After I went a friend made a face and asked if it was sad. Amazingly enough, it was not. It was moving, stirring and at moments painful, but not sad. Because you are moved by it, you wind up with a mild case of what Tom Wolfe called information compulsion. You see something—a collection of papers that fluttered from the towers as they burned—and it evokes a world of memory, and you find yourself saying aloud, "I remember," and, "That day I saw a man covered in ashes waiting patiently on line at my grocery uptown in the 90s—he'd made it all the way up and was standing there in ashes waiting to pay for a bottle of water."

Because the museum does not dodge reality but shows you what really happened, you wind up reflective. Contemplative in a way that blankness does not engender.

All of it is presented coherently, sensitively, intelligently—nothing vulgar or sentimental, nothing exploitative. The space itself is massive, which underscores the brute massiveness of the event. The lighting is intensely targeted but not harsh, just bright where it needs to be. Someone did beautiful sound design—turn this corner and you hear the EMT operators trying to deal with a flood of unbelievable data, turn that corner and it's the wailing bagpipes at a fireman's funeral.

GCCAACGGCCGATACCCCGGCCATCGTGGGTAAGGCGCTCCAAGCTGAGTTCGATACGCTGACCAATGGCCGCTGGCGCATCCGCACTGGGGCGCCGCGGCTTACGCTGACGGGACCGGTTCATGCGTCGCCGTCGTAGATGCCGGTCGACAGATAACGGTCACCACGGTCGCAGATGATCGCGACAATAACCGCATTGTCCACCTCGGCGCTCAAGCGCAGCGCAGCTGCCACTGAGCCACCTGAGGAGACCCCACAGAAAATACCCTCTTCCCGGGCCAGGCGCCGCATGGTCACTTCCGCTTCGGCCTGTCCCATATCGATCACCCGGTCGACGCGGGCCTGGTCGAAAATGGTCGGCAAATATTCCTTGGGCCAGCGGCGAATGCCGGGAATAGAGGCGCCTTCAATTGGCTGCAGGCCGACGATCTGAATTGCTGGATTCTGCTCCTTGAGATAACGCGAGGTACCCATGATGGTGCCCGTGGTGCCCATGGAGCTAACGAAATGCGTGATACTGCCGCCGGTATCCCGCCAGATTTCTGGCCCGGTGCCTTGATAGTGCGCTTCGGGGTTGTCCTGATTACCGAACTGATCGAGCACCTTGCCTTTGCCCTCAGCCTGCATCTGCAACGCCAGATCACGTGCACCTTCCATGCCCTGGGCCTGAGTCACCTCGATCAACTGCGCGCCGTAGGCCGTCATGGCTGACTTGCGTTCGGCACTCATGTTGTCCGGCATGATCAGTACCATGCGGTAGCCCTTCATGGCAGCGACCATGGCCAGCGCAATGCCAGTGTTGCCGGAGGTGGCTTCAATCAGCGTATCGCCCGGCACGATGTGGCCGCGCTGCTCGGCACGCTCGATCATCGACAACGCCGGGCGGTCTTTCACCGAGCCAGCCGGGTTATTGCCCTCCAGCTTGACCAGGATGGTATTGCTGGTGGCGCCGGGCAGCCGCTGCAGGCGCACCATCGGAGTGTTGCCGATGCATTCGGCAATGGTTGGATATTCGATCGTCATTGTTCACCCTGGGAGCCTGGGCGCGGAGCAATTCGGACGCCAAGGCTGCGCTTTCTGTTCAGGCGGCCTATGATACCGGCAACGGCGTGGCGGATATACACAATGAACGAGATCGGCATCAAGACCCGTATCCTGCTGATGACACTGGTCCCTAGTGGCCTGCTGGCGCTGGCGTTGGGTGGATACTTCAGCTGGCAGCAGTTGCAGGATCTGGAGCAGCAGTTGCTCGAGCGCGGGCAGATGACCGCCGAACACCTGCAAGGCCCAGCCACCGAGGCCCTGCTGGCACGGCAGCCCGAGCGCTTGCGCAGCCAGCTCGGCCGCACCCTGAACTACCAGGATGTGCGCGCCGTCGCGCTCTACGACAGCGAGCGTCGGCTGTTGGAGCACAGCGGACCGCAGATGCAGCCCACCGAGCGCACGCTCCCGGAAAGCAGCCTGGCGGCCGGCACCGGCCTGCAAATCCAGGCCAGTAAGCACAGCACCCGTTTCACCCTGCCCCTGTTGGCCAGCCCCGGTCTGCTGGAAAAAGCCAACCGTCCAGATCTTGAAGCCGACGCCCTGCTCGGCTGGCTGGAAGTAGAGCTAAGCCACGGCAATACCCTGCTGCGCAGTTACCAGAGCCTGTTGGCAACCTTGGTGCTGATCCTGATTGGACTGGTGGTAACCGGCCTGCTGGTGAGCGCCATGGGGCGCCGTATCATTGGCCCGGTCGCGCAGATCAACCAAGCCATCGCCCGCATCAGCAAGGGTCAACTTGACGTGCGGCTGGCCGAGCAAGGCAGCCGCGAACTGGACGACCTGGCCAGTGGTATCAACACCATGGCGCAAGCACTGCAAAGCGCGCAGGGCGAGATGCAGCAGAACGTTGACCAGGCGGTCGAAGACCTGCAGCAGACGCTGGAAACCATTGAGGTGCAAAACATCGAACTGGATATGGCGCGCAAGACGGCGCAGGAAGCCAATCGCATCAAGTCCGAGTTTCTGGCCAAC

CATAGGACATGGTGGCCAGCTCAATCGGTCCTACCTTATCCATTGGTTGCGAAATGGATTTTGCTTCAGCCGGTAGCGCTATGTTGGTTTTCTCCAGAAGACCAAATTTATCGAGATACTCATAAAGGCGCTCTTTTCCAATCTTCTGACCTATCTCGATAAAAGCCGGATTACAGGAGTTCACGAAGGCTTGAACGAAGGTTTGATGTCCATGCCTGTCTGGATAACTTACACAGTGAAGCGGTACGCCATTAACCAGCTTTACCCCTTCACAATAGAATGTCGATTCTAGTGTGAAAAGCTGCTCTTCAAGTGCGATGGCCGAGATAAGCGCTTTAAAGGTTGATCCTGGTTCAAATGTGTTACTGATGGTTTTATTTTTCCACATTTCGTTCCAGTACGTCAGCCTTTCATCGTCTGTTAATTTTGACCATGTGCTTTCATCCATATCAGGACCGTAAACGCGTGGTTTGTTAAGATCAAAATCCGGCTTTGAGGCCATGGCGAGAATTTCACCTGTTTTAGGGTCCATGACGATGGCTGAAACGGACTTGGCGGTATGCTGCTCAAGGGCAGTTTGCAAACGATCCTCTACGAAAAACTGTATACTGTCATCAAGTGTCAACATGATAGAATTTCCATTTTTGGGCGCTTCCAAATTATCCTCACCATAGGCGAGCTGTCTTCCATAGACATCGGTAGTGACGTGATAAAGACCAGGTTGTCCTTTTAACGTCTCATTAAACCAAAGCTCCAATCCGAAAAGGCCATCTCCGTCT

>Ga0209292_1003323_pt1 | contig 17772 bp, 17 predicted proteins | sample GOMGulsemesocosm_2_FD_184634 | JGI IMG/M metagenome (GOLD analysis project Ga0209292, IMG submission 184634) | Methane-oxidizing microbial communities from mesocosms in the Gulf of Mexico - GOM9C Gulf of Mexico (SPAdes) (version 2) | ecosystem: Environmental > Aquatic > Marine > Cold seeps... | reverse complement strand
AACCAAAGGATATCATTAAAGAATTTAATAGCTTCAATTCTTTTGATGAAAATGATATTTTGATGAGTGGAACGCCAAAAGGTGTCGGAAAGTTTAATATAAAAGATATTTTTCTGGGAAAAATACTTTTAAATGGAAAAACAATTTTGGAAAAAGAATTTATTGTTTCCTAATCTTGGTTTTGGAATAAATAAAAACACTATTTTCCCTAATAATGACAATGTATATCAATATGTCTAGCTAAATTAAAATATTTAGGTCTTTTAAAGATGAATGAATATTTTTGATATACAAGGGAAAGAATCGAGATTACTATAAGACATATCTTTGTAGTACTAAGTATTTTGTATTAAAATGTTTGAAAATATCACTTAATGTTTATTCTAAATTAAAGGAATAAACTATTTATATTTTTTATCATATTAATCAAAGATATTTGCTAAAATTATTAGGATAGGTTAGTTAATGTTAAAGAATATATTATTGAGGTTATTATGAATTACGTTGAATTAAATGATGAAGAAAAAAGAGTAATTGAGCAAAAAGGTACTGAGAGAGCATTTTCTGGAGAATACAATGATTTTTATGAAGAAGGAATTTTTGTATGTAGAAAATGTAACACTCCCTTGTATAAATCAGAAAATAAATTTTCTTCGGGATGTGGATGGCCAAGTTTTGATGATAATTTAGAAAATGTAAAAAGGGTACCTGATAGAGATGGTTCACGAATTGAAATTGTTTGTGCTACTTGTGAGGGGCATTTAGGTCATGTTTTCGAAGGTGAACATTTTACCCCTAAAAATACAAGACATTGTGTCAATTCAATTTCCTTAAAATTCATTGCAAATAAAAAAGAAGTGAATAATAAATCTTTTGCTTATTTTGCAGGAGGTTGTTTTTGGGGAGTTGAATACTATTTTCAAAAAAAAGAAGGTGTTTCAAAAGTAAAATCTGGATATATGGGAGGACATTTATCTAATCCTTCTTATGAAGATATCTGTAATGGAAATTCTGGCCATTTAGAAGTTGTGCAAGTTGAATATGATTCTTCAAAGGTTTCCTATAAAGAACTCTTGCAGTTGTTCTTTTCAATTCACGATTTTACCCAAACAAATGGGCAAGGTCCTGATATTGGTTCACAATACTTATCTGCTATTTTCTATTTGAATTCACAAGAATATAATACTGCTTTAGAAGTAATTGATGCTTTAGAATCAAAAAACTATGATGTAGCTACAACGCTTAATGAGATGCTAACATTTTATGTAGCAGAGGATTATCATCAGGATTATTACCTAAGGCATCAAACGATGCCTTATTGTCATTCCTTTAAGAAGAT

It is all just so real, and done with such exquisite respect for the human beings who were there, and wound up that day enmeshed in history.

The memorial and museum cost about $700 million combined. A press officer notes the nonprofit foundation that oversees both does not receive city, state or federal funding.